Anonymous Leaks Secret New York Times Correspondences That Reveal Reporters' Shocking Competence

Anonymous declared war on the New York Times this week, launching "OpNYT" on Wednesday. Unlike most actions by the crippled hacktivist collective these days, their attack on the Times doesn't just consist of writing boring, unreadable manifestos (though there is a lot of that). Anonymous has leaked 'secret' correspondences between New York Times reporters and Anonymous members, meant to expose the Times' "incompetence." Unfortunately for Anonymous, the documents reveal the exact opposite.

Last night, Anonymous fameball Barrett Brown promised on Twitter that Anonymous would "release correspondence with NYT showing incompetence on [national security] reporting." The correspondences were published soon after on the hacker document-sharing site Pastebin under the heading "The Secret History of the New York Times's National Security Failure."

But anyone looking for evidence of anything other than journalists doing their job will be sorely disappointed. The leak amounts to Anonymous whining that the Times has not breathlessly hyped all of the groups' crackpot schemes and conspiracy theories.

One correspondence from 2011 consists of an Anonymous representative tipping off a Times reporter about the hack of the security firm HBGary, and the leak of a huge cache of their emails. The reporter responds:

"I told [redacted] that I don't think this is an NYT story right now, but that I want to try and do something longer on all of this in the next week or two."

The Times eventually did publish an in-depth article about the HBGary hack and revelations that the firm had proposed a plan to disrupt Wikileaks. But that was not enough for whoever wrote the press release accompanying yesterday's leak. They complain that the Times didn't see "fit to cover" every single boring detail in the leaked email cache.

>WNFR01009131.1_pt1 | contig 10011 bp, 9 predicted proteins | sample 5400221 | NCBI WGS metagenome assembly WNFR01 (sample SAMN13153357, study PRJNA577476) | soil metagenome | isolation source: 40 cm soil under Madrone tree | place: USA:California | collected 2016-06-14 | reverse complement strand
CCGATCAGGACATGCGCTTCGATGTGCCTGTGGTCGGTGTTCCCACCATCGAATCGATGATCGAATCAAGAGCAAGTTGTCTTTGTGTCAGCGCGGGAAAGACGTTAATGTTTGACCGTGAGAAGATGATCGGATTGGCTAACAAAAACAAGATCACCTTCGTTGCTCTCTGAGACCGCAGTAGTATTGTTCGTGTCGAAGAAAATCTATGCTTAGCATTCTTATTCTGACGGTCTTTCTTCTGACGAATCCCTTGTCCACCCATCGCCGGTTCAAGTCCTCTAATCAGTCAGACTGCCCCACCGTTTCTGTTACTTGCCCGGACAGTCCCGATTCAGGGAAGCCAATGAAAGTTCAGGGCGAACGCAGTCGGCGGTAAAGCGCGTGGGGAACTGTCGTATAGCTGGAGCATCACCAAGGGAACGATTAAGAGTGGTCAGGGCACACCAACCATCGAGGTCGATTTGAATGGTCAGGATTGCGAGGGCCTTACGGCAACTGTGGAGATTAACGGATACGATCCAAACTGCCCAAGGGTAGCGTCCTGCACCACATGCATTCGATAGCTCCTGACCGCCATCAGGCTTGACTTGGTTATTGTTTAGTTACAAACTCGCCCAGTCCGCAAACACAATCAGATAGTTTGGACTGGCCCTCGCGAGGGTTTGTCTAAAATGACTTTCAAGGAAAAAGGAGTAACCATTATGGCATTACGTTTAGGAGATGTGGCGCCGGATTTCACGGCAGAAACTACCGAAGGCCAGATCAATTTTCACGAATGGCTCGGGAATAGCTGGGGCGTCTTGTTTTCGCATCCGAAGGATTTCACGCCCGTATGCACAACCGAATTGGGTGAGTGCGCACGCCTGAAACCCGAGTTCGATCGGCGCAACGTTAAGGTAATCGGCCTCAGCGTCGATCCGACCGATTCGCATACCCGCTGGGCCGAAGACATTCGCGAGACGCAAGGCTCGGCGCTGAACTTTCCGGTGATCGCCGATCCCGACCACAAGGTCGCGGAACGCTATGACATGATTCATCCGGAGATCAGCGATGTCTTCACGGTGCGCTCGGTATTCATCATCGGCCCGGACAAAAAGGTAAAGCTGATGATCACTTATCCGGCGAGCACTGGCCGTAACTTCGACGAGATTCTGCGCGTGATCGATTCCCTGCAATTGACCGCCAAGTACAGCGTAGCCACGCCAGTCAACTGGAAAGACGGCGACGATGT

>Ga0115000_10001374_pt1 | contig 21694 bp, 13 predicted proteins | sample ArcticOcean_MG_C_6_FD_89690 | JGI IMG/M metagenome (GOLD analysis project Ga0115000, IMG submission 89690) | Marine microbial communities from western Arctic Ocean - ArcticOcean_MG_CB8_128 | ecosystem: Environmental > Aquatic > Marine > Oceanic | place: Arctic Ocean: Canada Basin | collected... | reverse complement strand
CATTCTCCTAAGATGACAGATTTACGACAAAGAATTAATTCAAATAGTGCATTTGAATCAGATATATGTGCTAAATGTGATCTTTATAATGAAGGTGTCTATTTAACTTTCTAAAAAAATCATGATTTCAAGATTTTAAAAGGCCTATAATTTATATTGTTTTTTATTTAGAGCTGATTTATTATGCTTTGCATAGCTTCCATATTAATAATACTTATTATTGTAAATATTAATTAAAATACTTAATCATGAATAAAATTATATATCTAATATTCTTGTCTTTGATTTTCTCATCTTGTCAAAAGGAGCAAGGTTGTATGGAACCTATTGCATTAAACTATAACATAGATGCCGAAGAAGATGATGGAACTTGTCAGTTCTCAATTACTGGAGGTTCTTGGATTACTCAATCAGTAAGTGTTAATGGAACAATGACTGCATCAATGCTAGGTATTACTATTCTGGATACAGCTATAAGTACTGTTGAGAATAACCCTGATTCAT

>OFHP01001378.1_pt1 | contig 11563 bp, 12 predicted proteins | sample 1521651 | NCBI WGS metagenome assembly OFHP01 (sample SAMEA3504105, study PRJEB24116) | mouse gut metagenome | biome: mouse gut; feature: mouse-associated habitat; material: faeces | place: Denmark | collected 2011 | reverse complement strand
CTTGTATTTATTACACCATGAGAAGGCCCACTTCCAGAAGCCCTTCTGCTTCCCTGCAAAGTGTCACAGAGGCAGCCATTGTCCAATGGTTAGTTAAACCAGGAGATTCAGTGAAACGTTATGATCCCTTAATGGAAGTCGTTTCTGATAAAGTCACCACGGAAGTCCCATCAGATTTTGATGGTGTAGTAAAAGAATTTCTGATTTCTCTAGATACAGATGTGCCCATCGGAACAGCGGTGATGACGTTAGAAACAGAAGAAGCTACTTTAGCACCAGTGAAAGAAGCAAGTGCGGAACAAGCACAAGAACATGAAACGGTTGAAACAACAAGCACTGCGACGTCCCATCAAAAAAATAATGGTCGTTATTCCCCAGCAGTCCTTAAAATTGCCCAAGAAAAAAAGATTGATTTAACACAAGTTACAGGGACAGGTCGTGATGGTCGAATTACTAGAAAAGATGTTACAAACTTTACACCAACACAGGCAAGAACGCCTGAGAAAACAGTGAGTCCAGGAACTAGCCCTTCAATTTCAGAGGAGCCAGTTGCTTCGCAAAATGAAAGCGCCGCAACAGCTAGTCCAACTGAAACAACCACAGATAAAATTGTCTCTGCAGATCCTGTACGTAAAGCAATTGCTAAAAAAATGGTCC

The second supposedly incriminating leaked correspondence actually reveals how full of shit Anonymous is. It's a long chat with a Times reporter during this year's fake "Operation Cartel." If you remember, OpCartel was a campaign against Mexico's notorious Zetas drug cartel, supposedly launched in retaliation for the Zetas kidnapping an Anonymous member. There was never any proof that the kidnapping occurred, and the Zetas conveniently "released" their prisoner before the operation even started. This was the "Canadian girlfriend" of Anonymous campaigns.

In the leaked chat, the reporter asks, "What evidence have you seen that the kidnap really happened?"

"None," responded the Anonymous rep. "Nor would I have expected to as we have no intention of providing a chance that the person could be identified."

The reporter continues to press the Anon for even a shred of evidence:

[redacted]: I'm going to ask a stupid question.
If no one has any evidence a person was kidnapped, how do you know a person was kidnapped?
5:29 PM me: I'm relying on the account of someone I've known and worked with in the past and whom I believe to be telling the truth based on the nature of her responses as well as other details I can't go into due to the present situation
5:30 PM Obviously if I were functioning as a journalist, that wouldn't be sufficient. But in this case...
5:31 PM We already have journalists looking too fucking closely into who the person is, including a review of Mexican records, and as such we're very reluctant to assist them in finding out more.
[redacted]: But a responsible journalist won't run the name.
So what difference does it make?
5:32 PM me: If you take a few minutes to think about the process by which such a name would come up and the nature of the situation in Mexico, and concede that mistakes occur in journalism, you can probably guess.

Good job, New York Times, for not running with this particularly unbelievable Anonymous fairytale.

All signs point to OpNYT being a stunt by Barrett Brown, the former Anonymous spokesperson who recently scored a six-figure deal for a book about Anonymous. Brown reappears whenever there's an opportunity for free publicity, and has recently appeared in the press stoking the overblown hysteria over the Trapwire surveillance system that appeared in some leaked Wikileaks emails earlier this month. The press release announcing OpNYT was written in the same insufferable prose as Brown's—The Times is described as "a filthy, poorly-composed whore." And Brown was the press' main point of contact during both the HBGary hack and Operation Cartel; I'd bet he was the Anonymous representative in at least one of those correspondences.

OpNYT is another reminder of Anonymous' sad decline: the once-feared hacktivist group reduced to a brand stamped on a huckster's latest package of premium bullshit.

[Image via AP]